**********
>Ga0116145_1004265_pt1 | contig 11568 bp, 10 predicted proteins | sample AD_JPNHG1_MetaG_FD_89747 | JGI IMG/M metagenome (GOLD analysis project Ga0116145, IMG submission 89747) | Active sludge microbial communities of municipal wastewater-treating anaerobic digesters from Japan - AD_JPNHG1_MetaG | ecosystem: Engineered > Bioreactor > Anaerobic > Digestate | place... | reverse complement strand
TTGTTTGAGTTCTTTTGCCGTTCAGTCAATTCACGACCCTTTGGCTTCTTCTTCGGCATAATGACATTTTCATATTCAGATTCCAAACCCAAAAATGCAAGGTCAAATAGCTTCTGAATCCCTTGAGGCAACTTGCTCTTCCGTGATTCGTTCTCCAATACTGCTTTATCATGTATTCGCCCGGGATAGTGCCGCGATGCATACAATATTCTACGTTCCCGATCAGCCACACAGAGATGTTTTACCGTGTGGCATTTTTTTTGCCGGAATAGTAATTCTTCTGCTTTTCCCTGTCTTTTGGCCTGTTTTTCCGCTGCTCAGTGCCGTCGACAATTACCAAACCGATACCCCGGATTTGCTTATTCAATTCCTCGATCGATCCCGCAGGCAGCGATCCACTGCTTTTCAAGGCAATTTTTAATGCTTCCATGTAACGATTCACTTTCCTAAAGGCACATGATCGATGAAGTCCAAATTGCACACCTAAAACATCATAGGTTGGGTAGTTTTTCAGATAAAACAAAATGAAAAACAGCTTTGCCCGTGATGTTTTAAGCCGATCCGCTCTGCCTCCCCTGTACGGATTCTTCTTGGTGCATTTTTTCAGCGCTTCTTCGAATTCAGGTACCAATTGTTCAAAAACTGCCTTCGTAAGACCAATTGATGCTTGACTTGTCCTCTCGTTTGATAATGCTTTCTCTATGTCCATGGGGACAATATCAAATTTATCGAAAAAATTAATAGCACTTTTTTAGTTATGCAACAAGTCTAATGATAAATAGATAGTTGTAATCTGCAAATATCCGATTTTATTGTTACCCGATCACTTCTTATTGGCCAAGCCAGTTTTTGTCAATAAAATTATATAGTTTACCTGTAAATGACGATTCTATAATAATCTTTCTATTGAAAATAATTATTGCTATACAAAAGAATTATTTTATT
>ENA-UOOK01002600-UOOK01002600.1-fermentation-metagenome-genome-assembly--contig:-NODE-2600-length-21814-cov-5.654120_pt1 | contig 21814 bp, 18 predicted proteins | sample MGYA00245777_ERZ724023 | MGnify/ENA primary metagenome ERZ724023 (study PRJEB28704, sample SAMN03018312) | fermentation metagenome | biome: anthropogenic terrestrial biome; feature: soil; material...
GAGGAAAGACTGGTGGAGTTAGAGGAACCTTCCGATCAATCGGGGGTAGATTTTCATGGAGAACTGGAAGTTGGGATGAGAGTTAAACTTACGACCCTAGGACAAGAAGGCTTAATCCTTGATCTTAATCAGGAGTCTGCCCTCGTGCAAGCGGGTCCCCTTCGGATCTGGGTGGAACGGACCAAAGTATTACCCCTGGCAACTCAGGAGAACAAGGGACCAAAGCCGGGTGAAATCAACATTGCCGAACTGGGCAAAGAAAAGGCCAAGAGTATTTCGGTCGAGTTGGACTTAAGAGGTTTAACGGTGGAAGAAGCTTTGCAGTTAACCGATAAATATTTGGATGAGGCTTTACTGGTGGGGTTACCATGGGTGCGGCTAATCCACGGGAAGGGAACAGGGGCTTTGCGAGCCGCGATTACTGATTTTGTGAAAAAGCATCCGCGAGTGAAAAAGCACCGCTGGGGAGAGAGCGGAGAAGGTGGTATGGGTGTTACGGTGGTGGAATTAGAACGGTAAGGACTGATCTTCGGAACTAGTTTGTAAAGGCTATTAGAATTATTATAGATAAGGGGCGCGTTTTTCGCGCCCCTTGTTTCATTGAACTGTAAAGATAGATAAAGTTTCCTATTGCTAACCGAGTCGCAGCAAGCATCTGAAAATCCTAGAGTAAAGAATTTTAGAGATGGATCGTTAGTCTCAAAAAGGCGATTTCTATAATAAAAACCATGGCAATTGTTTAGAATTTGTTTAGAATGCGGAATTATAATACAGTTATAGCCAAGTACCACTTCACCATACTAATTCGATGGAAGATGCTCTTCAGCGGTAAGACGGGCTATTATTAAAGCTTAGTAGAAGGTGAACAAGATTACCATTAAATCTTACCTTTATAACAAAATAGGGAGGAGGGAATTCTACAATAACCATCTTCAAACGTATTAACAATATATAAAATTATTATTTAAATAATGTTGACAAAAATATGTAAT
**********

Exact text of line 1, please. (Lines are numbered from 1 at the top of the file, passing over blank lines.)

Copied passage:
>Ga0116145_1004265_pt1 | contig 11568 bp, 10 predicted proteins | sample AD_JPNHG1_MetaG_FD_89747 | JGI IMG/M metagenome (GOLD analysis project Ga0116145, IMG submission 89747) | Active sludge microbial communities of municipal wastewater-treating anaerobic digesters from Japan - AD_JPNHG1_MetaG | ecosystem: Engineered > Bioreactor > Anaerobic > Digestate | place... | reverse complement strand